Chair McMorris Rodgers discusses Ruth Marcus op-ed, human dignity on Fox & Friends

Mar 14, 2018 | Communications •

“[My son] is a delight and he has huge potential and we should be celebrating the potential of every person in this country. We should be warriors for human dignity and human value.”

House Republican Conference Chair Cathy McMorris Rodgers (R-WA) joined Fox & Friends to share her family’s experience raising and cherishing a son with Down syndrome and push back on Washington Post columnist Ruth Marcus’s offensive piece on abortion from earlier this week. In her column, Marcus says she would have aborted her children if she found out they had Down syndrome. She put it bluntly: “That was not the child I wanted.”

In response, Chair McMorris Rodgers wrote this tweet thread:

In today’s interview, Chair McMorris Rodgers also shared the work she is doing in the People’s House to help the disability community have better access to an education and the opportunity to work. Her legislation, ABLE to Work, was included in the final Tax Cuts & Jobs Act and further opens up the workforce for men and women with disabilities.

Here’s what you may have missed from this morning’s Fox & Friends:


“I did find the piece quite disturbing. The value of human life, that timeless principle is one that we must continue to cherish and I would submit that Ruth hasn’t spent enough time with kids that have Down syndrome. I want to invite her to come spend some time with Cole. Our son is ten years old, and yes, when we got that news it was tough news, it’s not what you expect, it’s not what you dream. But just because something is tough doesn’t mean that it’s not positive. And Cole has had a tremendous, positive impact on me, on our family, and everyone who meets him. He is a delight and he has huge potential and we should be celebrating the potential of every person in this country. We should be warriors for human dignity and human value. That’s my passion and that’s my message to Ruth.”


“To women that are in this position I know it’s a tough situation, it’s difficult news to receive and it’s overwhelming. I remember at the time that the doctors gave us a long list of everything that potentially could go wrong. That’s overwhelming, but it would be overwhelming to any parent upon the birth of their child that they’re given this long list of the potential of a car accident, or getting cancer, or whatever it may be. Becoming a parent can be overwhelming in and of itself. I would encourage them to also look and see this child as having huge potential. And they don’t understand, in that moment, how that child is going to positively impact their lives and this world. Here on Capitol Hill it has given me a whole new passion. I’m excited that in the tax bill we got the ABLE to Work provisions. This was legislation I had introduced to allow those with disabilities to explore work. Lets focus on their abilities, lets focus on what they have to offer. We live in an amazing time in history where we are not bound by the conditions of our birth.”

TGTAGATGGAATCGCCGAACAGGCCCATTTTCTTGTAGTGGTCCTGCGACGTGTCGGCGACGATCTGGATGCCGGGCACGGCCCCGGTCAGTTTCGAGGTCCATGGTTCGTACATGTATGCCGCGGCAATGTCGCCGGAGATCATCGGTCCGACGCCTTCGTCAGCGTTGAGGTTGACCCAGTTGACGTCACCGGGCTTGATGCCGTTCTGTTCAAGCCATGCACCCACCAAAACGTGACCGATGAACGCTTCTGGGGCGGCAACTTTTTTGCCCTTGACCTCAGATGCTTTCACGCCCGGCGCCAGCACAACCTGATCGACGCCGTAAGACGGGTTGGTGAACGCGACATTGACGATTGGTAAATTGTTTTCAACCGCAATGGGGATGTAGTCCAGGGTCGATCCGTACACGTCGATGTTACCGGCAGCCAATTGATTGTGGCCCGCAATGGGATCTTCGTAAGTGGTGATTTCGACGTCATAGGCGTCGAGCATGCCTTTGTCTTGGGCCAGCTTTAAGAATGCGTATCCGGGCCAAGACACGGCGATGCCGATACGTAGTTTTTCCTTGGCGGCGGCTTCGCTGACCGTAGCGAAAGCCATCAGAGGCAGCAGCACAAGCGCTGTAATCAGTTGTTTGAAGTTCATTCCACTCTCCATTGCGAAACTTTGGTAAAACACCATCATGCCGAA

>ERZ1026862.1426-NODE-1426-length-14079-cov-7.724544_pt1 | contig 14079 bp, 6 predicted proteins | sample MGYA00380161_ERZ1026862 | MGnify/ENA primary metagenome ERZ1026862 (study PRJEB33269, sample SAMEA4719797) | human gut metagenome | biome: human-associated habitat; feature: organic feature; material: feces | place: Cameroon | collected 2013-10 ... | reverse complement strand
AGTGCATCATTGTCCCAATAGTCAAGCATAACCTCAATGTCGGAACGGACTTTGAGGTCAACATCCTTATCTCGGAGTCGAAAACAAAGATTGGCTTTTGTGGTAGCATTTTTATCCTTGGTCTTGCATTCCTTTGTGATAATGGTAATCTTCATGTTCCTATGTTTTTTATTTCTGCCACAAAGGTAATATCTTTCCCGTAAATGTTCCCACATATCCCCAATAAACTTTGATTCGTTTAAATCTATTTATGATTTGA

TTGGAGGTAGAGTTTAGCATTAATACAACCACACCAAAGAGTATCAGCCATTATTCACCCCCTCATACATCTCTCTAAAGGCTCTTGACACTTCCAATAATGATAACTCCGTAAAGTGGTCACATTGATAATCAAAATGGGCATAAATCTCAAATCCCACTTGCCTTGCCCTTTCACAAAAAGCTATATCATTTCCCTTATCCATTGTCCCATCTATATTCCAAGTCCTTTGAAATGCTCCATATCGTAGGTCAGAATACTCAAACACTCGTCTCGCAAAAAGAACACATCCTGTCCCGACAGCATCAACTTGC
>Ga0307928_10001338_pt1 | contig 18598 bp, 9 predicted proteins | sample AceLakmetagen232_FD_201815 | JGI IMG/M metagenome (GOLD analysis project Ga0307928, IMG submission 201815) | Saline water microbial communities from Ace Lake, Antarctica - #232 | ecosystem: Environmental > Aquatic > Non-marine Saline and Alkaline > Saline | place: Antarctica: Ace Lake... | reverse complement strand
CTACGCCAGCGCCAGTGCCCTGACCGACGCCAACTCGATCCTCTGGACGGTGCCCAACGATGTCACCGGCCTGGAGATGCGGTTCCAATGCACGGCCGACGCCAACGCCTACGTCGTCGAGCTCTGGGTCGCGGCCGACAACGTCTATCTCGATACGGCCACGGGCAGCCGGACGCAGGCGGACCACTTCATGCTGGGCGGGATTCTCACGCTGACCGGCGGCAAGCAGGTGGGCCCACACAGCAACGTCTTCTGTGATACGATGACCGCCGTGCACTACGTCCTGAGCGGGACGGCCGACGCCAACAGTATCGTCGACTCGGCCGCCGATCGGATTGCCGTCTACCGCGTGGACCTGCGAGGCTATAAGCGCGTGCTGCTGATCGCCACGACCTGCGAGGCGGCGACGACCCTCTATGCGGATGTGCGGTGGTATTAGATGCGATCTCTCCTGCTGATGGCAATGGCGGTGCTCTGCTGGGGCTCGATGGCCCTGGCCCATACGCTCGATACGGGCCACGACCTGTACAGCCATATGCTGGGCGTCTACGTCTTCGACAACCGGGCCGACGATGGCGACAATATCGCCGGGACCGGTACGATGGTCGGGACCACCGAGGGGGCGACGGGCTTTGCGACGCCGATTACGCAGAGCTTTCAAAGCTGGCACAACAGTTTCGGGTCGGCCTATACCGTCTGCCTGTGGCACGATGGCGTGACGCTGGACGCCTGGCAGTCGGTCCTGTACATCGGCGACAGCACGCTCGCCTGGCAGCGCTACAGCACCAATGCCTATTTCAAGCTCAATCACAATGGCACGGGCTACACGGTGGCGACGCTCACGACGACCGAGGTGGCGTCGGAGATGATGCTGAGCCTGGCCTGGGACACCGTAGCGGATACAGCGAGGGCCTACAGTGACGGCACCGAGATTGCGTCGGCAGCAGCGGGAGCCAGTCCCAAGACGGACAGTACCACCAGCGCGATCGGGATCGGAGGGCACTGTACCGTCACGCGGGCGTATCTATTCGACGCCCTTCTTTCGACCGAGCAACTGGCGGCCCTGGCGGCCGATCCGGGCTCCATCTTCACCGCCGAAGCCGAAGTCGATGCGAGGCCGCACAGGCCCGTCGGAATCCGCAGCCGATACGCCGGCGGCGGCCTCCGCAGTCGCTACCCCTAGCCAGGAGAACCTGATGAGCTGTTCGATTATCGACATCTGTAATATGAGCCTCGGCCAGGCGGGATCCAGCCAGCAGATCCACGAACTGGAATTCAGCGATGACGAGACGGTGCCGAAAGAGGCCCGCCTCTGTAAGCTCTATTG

“There is a lot of support. There is more that needs to be done, but early on I was surrounded by a team of people, the social workers, as well as the doctors, the therapists. We have early intervention. That is very important, those early years, that early intervention. Cole now is in 5th grade, so for the kids that are in K-12 they’re mainstream, they are given the opportunity to learn, which not that long ago, they weren’t. Cole is reading, he loves math. Not too long ago they said ‘you can’t learn how to read.’ We need to stop putting limits on people. Lets focus on their ability, focus on what they can do. And the next frontier is really to open up that opportunity to work. Many with disabilities, now that have been through early intervention, been through our K-12 system, would love to have the opportunity to work and we as a culture need to give them that opportunity to see what they can do.”


“When Cole walks into the room he just lights it up. He is a very positive, enthusiastic little boy. He loves playing basketball, he loves being with other people, people are drawn to him. He is such a positive on our family but also on everyone who meets him and that’s what I want people to see and I think we should see that about every person. Lets focus on the ability, lets focus on what someone has to offer.”